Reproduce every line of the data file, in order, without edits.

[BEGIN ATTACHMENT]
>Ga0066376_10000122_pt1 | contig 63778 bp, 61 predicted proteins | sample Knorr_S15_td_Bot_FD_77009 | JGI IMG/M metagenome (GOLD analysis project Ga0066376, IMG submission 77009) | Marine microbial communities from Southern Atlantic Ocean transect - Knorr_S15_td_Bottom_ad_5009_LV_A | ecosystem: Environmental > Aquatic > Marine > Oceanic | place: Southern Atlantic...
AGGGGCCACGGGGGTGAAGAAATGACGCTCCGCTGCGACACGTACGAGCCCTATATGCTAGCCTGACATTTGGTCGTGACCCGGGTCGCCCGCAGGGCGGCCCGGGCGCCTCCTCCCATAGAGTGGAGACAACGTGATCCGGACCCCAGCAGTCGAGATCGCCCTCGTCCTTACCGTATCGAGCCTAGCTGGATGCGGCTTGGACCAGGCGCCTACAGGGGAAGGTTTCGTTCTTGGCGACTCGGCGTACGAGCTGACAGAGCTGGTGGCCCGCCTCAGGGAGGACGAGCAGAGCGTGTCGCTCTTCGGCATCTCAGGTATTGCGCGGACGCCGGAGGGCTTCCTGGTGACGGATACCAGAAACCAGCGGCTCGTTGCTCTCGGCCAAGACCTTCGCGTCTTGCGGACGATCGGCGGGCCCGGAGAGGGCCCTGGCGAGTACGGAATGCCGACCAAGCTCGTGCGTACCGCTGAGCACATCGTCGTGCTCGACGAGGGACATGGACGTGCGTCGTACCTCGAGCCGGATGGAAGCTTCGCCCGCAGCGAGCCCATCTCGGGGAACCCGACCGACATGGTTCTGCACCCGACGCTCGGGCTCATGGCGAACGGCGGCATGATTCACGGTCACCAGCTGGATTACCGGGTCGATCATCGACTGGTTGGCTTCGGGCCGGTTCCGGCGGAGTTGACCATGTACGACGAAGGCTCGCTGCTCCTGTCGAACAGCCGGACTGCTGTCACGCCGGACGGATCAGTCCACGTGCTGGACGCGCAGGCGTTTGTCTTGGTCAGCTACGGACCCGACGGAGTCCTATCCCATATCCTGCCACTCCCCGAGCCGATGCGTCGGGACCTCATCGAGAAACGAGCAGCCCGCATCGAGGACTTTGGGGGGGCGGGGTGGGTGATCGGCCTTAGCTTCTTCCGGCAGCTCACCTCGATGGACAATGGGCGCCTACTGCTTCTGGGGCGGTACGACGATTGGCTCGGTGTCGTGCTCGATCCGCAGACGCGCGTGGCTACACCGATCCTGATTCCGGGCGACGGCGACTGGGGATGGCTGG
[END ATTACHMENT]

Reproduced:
>Ga0066376_10000122_pt1 | contig 63778 bp, 61 predicted proteins | sample Knorr_S15_td_Bot_FD_77009 | JGI IMG/M metagenome (GOLD analysis project Ga0066376, IMG submission 77009) | Marine microbial communities from Southern Atlantic Ocean transect - Knorr_S15_td_Bottom_ad_5009_LV_A | ecosystem: Environmental > Aquatic > Marine > Oceanic | place: Southern Atlantic...
AGGGGCCACGGGGGTGAAGAAATGACGCTCCGCTGCGACACGTACGAGCCCTATATGCTAGCCTGACATTTGGTCGTGACCCGGGTCGCCCGCAGGGCGGCCCGGGCGCCTCCTCCCATAGAGTGGAGACAACGTGATCCGGACCCCAGCAGTCGAGATCGCCCTCGTCCTTACCGTATCGAGCCTAGCTGGATGCGGCTTGGACCAGGCGCCTACAGGGGAAGGTTTCGTTCTTGGCGACTCGGCGTACGAGCTGACAGAGCTGGTGGCCCGCCTCAGGGAGGACGAGCAGAGCGTGTCGCTCTTCGGCATCTCAGGTATTGCGCGGACGCCGGAGGGCTTCCTGGTGACGGATACCAGAAACCAGCGGCTCGTTGCTCTCGGCCAAGACCTTCGCGTCTTGCGGACGATCGGCGGGCCCGGAGAGGGCCCTGGCGAGTACGGAATGCCGACCAAGCTCGTGCGTACCGCTGAGCACATCGTCGTGCTCGACGAGGGACATGGACGTGCGTCGTACCTCGAGCCGGATGGAAGCTTCGCCCGCAGCGAGCCCATCTCGGGGAACCCGACCGACATGGTTCTGCACCCGACGCTCGGGCTCATGGCGAACGGCGGCATGATTCACGGTCACCAGCTGGATTACCGGGTCGATCATCGACTGGTTGGCTTCGGGCCGGTTCCGGCGGAGTTGACCATGTACGACGAAGGCTCGCTGCTCCTGTCGAACAGCCGGACTGCTGTCACGCCGGACGGATCAGTCCACGTGCTGGACGCGCAGGCGTTTGTCTTGGTCAGCTACGGACCCGACGGAGTCCTATCCCATATCCTGCCACTCCCCGAGCCGATGCGTCGGGACCTCATCGAGAAACGAGCAGCCCGCATCGAGGACTTTGGGGGGGCGGGGTGGGTGATCGGCCTTAGCTTCTTCCGGCAGCTCACCTCGATGGACAATGGGCGCCTACTGCTTCTGGGGCGGTACGACGATTGGCTCGGTGTCGTGCTCGATCCGCAGACGCGCGTGGCTACACCGATCCTGATTCCGGGCGACGGCGACTGGGGATGGCTGG